Writing a Active Directory Audit Module - Getting a DirectoryEntry

Extending the information

In the previous blog post when we look at the object returned it has all of the information properly parsed and shown so I do not have to run around parsing fields and converting them but for me a critical piece of information is not shown and that is the SID of the forest domain. If you have played with analysis of some logs and with Mimikatz attacks you know the SID is of great importance. For this we will use the System.DirectoryServices namespace, specifically the DirecotryEntry class that represents a path in AD.

Designing Get-DSDirectoryEntry

We will create a helper function to generate the DirectoryEntry object, by creating the function we ensure we do not duplicate a lot of code unless we have to and will also make it easier to test.

Before we start coding lets define what we want to achieve and this is dictated in part by the APIs we want to use. in this case the Class has several constructors to create an instance of it:

We want to be able to get a DirectoryEntry int he following manners:

  • For a specified path using the current user credentials.
  • For a specified path using alternated credentials.
  • For a specified path by connecting to a server and providing credentials

Now that we know what we want we can start creating the skeleton of the script and writing the test. We start by using Pester New-Fixture cmdlet to create the script and test file. We will give it a name of Get-DSDirectoryEntry.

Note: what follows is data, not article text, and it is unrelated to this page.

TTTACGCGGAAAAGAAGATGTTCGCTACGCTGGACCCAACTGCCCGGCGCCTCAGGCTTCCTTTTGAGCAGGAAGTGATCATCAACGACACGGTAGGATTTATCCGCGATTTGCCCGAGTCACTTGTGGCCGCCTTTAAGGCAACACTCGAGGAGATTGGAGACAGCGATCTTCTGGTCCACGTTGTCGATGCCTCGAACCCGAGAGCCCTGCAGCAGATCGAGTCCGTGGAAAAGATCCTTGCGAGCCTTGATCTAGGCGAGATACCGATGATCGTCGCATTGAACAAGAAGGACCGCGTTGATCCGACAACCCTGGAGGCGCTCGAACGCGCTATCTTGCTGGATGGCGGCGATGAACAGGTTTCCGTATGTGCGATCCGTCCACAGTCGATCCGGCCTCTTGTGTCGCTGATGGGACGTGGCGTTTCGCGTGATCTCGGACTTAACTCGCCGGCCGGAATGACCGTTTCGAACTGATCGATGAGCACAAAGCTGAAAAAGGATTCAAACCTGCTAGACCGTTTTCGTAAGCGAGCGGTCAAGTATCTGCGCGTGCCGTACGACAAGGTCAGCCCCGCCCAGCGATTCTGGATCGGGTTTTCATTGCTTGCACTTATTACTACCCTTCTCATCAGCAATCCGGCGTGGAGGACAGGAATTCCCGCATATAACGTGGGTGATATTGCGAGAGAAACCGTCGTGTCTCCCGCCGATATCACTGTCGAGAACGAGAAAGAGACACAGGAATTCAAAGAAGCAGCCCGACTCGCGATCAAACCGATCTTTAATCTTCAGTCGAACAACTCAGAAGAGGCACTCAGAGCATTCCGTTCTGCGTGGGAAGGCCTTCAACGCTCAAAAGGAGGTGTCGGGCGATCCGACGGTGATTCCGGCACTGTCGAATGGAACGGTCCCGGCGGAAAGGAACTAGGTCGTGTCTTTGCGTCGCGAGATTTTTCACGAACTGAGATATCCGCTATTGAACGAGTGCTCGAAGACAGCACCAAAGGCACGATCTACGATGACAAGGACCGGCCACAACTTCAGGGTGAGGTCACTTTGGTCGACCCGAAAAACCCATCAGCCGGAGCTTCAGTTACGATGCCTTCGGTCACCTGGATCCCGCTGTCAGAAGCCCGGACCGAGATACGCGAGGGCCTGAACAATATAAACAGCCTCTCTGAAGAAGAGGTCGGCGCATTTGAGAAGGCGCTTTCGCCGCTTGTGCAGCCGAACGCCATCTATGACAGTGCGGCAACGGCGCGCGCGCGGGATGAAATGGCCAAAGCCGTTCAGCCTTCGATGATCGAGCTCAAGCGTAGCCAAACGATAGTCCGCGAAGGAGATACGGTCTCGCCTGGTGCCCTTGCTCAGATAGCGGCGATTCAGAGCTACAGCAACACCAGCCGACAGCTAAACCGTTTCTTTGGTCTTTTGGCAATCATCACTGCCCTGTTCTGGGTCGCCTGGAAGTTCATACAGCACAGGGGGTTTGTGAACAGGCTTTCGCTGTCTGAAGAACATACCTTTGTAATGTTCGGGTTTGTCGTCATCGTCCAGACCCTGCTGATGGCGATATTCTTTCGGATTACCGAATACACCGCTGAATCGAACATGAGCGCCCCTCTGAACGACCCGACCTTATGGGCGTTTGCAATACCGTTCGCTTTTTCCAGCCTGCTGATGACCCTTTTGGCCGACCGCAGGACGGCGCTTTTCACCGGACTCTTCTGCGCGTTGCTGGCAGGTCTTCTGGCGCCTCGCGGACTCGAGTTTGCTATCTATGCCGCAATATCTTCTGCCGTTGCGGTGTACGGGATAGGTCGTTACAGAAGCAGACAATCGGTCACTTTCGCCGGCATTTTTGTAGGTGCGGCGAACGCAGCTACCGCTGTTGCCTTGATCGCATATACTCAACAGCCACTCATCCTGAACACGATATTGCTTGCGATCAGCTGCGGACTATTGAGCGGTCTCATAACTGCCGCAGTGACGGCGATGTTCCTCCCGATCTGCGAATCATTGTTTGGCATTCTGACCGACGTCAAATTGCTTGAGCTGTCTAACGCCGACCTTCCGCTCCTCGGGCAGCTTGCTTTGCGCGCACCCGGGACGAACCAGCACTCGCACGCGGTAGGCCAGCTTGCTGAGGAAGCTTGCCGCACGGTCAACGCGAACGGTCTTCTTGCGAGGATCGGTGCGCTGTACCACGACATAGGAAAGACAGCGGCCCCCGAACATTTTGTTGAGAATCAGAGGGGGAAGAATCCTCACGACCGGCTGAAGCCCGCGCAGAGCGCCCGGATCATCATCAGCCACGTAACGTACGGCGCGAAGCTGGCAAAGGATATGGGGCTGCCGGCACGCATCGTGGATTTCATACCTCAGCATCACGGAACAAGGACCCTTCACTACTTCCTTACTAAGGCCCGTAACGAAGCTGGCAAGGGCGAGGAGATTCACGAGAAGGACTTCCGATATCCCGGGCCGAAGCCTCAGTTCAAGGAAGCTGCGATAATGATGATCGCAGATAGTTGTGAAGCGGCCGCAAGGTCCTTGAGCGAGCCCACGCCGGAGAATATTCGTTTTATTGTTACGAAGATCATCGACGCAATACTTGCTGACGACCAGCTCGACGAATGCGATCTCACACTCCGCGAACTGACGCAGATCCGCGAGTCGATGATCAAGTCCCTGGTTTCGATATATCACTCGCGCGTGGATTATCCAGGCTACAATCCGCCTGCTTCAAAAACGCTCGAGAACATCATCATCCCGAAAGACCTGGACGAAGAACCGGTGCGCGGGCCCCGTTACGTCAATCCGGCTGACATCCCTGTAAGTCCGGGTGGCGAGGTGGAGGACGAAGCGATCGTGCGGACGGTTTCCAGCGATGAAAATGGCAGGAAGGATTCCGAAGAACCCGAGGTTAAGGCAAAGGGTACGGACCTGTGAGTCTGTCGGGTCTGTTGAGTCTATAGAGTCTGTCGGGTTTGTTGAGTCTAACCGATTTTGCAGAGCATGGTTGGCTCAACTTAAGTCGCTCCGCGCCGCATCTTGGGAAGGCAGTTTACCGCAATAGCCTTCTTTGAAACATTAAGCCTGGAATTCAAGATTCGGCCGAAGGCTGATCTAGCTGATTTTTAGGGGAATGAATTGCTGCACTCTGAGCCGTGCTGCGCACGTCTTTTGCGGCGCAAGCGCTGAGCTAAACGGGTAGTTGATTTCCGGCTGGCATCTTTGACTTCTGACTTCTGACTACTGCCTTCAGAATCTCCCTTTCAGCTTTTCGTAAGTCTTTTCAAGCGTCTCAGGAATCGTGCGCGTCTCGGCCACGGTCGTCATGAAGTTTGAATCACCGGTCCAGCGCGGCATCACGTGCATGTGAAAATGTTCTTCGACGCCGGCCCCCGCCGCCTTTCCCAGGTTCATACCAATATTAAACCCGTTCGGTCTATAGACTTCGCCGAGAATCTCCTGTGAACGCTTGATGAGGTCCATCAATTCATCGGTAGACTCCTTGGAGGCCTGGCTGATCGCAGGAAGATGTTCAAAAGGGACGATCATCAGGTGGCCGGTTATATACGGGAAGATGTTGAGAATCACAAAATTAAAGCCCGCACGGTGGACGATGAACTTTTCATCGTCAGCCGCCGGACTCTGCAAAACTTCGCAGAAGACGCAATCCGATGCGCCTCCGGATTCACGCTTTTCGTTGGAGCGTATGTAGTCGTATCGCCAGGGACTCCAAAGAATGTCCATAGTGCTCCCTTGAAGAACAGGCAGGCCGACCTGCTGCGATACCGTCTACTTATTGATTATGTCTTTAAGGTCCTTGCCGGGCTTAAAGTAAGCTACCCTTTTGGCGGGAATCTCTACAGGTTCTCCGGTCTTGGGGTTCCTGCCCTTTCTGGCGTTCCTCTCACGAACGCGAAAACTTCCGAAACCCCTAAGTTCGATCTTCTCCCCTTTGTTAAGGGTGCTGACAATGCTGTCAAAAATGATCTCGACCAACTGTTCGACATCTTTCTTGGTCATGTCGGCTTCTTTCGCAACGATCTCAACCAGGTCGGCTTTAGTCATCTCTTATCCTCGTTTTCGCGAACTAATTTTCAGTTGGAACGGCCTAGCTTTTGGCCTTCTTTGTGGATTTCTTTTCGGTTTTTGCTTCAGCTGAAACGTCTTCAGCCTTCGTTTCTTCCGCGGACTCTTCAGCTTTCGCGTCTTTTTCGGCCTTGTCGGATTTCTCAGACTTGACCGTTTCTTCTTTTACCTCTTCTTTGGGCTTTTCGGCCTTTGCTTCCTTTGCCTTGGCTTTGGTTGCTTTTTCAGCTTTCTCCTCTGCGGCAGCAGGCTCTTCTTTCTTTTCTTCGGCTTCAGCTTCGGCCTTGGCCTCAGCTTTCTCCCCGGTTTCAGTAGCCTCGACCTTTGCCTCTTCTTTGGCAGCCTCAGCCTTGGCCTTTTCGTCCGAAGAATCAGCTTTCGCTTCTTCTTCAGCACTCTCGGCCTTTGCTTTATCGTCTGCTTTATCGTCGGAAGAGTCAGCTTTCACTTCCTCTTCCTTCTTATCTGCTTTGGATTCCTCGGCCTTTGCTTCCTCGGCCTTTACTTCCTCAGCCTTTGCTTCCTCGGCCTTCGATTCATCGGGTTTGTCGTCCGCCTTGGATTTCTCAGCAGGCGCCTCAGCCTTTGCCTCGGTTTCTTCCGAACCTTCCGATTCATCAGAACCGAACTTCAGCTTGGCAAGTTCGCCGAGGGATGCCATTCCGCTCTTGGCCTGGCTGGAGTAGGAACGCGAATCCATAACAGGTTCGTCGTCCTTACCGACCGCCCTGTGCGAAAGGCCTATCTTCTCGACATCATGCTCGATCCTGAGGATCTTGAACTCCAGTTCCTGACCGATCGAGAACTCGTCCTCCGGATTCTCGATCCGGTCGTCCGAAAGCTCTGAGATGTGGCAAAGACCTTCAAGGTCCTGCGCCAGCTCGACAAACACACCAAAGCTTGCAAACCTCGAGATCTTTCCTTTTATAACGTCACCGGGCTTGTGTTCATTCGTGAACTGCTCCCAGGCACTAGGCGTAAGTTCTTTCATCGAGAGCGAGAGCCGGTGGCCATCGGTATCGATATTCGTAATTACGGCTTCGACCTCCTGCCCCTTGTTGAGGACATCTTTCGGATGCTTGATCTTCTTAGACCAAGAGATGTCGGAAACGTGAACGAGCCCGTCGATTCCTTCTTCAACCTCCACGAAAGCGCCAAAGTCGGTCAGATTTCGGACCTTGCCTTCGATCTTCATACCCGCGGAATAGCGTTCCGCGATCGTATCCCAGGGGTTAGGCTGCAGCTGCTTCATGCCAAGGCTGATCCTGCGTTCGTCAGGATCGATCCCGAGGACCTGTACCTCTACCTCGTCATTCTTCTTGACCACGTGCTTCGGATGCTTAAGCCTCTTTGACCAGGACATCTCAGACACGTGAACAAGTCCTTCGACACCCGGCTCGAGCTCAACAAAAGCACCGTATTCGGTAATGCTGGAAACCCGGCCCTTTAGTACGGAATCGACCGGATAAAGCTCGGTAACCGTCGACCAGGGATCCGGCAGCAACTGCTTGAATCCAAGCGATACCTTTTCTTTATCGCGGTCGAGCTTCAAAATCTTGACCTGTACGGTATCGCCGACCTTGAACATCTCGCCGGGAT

When we look at the requirements for the first one PowerShell provides what is called an accelerator, in this case it is names [ADSI] and it takes a string that represent the path in AD in LDAP 509 format, but we will include it in the function so as to be complete.

We create on our script the parameter sets.

We can test the parameter sets by dot sourcing the script and look at the parameter sets under Syntax

Writing out Test Script

For our test script we can even use the same cmdlet attribute and the same parameter and sets if we do not want to parse each of the parameter by hand and just like with the forest test and script we want to check if the machine is domain joined or not.

Under the Describe block we add the switch statement for each test depending the parameters used and we write the It statements with the tests for each.

Tests are simply executing the function, saving the value in to a variable and then checkin the type returned if it is the correct type then the test passed. In the case of where we check for a exception we execute a it inside a script block to see if it throws one but we check the message returned to make sure it is the correct one.

The code follows the same logic used in the test we wore for Get-DSForest in the previous blogpost.